To curb the limitations to many getting an education in Borno, the government came up with various strategies, but it appears that the problem still looms, HumAngle observed.

“We have built many big schools and added more classrooms, but we still have too many students in each class. It’s a big problem, and even worse, there are many children who should still be in school but are not,” Babagana Zulum, the state governor was quoted as saying in a recent report.

The Guwori Foundation, a nonprofit, was established in 2015 by Mele Kolo Kyari, the current Group Managing Director (GMD) of the Nigerian National Petroleum Corporation (NNPC). It was a response to the decade-long insurgency which caused many children in the state to leave school due to the disruption in their family’s sources of livelihood.

To combat the impact of the crisis on education, the organisation first offered informal lessons to out-of-school children and referred some to formal schools. They also sponsored a number of children to write WAEC and JAMB examinations. 

In a bid to reach out to more children, Guwori Islamic Academy, was established by the foundation in 2017. Even though a number of the beneficiaries had already spent a long time outside school and were past primary school age,  some of them, like Muhammad, were able to pick up.

Pupils seated during an orientation ceremony. Photo: Dawud Umar/ Guwori Foundation

The process

Before a child is selected for a scholarship from any community, an assessment is carried out to ascertain if he or she meets the criteria. They are then sponsored to study in the academy. Books, uniforms, sandals and other requirements are provided for them, Dawud Umar, the information Officer explained. 

Umar added that the foundation has provided opportunities for over 300 underprivileged children since its establishment, with plans to expand this outreach.

On Aug. 6, 2023, the organisation held its first graduation ceremony for 23 pupils who graduated. All were to continue to secondary school on scholarship.

To acknowledge and add to the work done by the organisation, the Borno State governor pledged the sum of ₦80 million. This meant ₦20 million every year to support its activities. 

“Each year, we will release N20m to complement the payment of teachers’ salaries and other expenses. The first ₦20 million cheque will be issued to the school management tomorrow (Monday) in sha Allah,” Zulum had said.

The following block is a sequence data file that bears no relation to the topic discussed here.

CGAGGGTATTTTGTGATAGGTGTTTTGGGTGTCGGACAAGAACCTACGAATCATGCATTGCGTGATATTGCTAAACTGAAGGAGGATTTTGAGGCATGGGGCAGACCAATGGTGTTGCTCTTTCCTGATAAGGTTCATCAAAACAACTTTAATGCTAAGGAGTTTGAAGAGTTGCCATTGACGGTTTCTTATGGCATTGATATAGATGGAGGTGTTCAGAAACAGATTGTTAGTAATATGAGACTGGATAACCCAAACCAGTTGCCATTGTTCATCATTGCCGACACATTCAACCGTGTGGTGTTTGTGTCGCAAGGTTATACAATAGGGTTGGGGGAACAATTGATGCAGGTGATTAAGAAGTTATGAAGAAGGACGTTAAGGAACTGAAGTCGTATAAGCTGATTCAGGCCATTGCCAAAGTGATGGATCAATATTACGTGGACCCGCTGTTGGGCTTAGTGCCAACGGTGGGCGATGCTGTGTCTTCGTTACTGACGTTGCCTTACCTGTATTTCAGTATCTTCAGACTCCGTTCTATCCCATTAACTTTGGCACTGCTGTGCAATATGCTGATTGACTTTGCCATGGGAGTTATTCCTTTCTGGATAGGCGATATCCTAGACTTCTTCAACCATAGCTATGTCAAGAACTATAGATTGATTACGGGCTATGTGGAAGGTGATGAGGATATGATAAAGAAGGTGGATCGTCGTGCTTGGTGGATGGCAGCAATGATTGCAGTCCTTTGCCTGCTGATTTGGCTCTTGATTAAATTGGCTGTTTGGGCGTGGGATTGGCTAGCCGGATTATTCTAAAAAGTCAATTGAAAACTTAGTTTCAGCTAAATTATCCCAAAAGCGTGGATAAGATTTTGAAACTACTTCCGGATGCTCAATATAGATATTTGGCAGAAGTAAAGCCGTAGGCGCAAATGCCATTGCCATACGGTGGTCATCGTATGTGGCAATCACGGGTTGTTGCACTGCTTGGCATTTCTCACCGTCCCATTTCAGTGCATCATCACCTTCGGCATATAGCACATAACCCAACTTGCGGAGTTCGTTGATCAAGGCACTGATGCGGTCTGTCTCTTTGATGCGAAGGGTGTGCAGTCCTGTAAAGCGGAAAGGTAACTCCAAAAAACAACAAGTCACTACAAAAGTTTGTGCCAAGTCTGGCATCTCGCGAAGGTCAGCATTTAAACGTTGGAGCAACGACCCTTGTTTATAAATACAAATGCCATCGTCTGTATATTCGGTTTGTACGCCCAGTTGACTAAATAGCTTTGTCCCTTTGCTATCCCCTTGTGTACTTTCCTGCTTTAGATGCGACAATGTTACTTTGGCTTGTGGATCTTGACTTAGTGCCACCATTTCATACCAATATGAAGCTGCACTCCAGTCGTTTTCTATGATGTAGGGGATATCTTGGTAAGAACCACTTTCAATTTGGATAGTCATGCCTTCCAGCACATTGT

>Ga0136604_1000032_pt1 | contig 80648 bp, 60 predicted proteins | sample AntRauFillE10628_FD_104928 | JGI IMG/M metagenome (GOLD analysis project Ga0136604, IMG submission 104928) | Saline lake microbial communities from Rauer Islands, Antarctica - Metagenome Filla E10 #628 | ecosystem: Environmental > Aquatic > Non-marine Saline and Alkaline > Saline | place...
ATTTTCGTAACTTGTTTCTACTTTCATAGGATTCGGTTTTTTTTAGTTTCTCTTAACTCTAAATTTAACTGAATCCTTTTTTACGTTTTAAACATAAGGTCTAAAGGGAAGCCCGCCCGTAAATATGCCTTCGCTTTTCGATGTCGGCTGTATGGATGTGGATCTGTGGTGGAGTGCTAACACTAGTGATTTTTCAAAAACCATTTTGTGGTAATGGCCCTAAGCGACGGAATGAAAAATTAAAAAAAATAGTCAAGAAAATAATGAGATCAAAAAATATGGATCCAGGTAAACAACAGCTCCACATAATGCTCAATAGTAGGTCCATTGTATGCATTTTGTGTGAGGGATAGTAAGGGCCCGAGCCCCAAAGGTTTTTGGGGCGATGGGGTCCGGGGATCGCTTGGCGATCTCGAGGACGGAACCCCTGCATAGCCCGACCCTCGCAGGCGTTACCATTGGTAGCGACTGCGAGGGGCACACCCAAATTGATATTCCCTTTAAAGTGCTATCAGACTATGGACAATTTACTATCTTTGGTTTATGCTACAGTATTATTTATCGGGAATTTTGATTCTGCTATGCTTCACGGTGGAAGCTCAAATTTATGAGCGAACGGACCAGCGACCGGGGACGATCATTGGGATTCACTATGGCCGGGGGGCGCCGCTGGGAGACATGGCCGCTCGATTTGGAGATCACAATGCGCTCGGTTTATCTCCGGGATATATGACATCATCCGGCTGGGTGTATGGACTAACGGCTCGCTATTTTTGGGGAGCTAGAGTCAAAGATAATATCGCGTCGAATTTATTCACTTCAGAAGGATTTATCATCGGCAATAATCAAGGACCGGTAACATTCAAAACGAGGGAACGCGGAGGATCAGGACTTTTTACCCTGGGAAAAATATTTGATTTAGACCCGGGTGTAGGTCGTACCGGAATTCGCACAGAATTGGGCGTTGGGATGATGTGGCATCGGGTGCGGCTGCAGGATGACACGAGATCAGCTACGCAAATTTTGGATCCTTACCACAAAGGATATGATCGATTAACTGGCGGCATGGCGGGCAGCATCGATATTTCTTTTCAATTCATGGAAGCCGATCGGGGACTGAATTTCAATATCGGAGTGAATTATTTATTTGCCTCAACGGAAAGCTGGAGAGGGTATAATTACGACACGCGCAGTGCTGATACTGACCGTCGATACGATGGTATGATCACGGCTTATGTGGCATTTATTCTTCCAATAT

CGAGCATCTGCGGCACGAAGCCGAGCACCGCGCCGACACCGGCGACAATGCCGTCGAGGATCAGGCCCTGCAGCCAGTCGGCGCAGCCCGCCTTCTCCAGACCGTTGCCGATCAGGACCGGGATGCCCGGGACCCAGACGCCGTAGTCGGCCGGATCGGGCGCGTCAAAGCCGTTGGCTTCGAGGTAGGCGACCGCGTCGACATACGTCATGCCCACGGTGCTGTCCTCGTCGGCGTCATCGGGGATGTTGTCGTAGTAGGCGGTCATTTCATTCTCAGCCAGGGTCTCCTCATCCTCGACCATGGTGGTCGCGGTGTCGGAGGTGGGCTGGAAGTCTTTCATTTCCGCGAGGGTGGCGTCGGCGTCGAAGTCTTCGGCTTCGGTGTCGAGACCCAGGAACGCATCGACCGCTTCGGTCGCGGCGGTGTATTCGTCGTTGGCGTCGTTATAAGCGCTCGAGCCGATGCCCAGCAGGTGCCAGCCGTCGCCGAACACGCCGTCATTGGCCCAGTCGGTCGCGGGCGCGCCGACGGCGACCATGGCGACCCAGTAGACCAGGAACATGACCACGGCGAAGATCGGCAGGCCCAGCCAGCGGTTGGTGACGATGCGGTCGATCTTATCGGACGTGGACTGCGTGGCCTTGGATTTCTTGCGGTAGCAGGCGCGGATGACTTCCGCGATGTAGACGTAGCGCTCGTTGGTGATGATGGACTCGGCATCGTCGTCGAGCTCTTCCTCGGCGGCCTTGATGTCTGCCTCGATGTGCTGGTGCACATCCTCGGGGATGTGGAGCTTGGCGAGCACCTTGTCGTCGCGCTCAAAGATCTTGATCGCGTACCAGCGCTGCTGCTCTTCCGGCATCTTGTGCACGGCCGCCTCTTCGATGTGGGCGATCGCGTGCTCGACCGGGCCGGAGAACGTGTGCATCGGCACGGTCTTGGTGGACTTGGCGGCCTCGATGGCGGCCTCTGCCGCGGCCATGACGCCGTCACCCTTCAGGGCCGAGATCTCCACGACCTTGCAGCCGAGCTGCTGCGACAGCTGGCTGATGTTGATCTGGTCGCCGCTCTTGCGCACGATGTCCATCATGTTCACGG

Many need help

Umar explained that while the organisation is poised to help the displaced and less privileged, it is usually overwhelmed by the number of people in need. This makes their selection process difficult in some communities. 

“You know there are quite a lot of children out there who are out of school due to the economic situation of the country. Many parents are struggling to pay their children’s school fees or even foot other school-related bills, so whenever an opportunity like this comes up, there is usually a scramble for chances,” Umar told HumAngle, adding that the foundation lacks the capacity to serve all.

“We are limited by size. For instance, we have two classrooms [25 capacity] for every level, so we can only admit a certain number of beneficiaries,” Umar pointed out. Their effort is to reduce the number of out-of-school children in the state as they are incapable of eliminating the problem. 

Falmata Bukar is another beneficiary of the initiative. Photo: Dawud Umar/Guwori Foundation

Another challenge is the resistance they face from some parents who have negative notions about formal education. “There are still people who believe their children should not go to a formal school, so we have been dealing with cases whereby we feel a child should start school but then the parent wouldn’t allow their children or wards to go to school due to cultural norms,” he said.

To curb this particular problem, the organisation is working through awareness creation and community engagements, to inform and sensitise communities on the need to educate their children. “Though we are able to convince some to see a reason to allow their children to go to school, some are adamant. So we also do advocacy and awareness raising in the community to encourage these kinds of people to see the importance of education.”

In anticipation of the fulfilment of the state government’s promise, the organisation has laid out a plan to expand its operations. “We already had plans of expanding the school to offer secondary education and also supporting the children through their university education,” Umar continued. “This money will go a long way in supporting our initiative.” 


For now, Guwori Foundation sponsors those who have successfully rounded off their primary education to further in other secondary schools.